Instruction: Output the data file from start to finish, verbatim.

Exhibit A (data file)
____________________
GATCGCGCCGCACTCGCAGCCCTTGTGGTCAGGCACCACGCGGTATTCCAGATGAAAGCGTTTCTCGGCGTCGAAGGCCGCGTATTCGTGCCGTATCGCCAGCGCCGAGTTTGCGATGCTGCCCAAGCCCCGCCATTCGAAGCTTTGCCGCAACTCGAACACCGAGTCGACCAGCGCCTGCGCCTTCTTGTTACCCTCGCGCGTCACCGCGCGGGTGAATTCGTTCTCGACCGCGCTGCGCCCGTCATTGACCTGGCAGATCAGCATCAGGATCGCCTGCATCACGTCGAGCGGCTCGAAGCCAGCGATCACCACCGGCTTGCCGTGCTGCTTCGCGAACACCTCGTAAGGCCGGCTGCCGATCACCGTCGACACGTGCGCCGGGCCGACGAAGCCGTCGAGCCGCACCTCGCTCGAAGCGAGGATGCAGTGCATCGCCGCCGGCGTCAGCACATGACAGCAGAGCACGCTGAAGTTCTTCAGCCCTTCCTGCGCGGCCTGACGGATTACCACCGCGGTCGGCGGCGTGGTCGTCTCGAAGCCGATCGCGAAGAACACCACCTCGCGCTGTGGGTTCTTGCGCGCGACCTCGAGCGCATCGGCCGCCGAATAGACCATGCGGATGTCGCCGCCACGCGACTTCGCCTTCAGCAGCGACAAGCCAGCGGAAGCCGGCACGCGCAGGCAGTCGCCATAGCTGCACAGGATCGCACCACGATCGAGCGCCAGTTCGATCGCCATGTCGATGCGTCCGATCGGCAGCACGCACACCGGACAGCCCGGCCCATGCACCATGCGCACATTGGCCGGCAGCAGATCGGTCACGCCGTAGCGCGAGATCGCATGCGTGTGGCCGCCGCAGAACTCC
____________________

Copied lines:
GATCGCGCCGCACTCGCAGCCCTTGTGGTCAGGCACCACGCGGTATTCCAGATGAAAGCGTTTCTCGGCGTCGAAGGCCGCGTATTCGTGCCGTATCGCCAGCGCCGAGTTTGCGATGCTGCCCAAGCCCCGCCATTCGAAGCTTTGCCGCAACTCGAACACCGAGTCGACCAGCGCCTGCGCCTTCTTGTTACCCTCGCGCGTCACCGCGCGGGTGAATTCGTTCTCGACCGCGCTGCGCCCGTCATTGACCTGGCAGATCAGCATCAGGATCGCCTGCATCACGTCGAGCGGCTCGAAGCCAGCGATCACCACCGGCTTGCCGTGCTGCTTCGCGAACACCTCGTAAGGCCGGCTGCCGATCACCGTCGACACGTGCGCCGGGCCGACGAAGCCGTCGAGCCGCACCTCGCTCGAAGCGAGGATGCAGTGCATCGCCGCCGGCGTCAGCACATGACAGCAGAGCACGCTGAAGTTCTTCAGCCCTTCCTGCGCGGCCTGACGGATTACCACCGCGGTCGGCGGCGTGGTCGTCTCGAAGCCGATCGCGAAGAACACCACCTCGCGCTGTGGGTTCTTGCGCGCGACCTCGAGCGCATCGGCCGCCGAATAGACCATGCGGATGTCGCCGCCACGCGACTTCGCCTTCAGCAGCGACAAGCCAGCGGAAGCCGGCACGCGCAGGCAGTCGCCATAGCTGCACAGGATCGCACCACGATCGAGCGCCAGTTCGATCGCCATGTCGATGCGTCCGATCGGCAGCACGCACACCGGACAGCCCGGCCCATGCACCATGCGCACATTGGCCGGCAGCAGATCGGTCACGCCGTAGCGCGAGATCGCATGCGTGTGGCCGCCGCAGAACTCC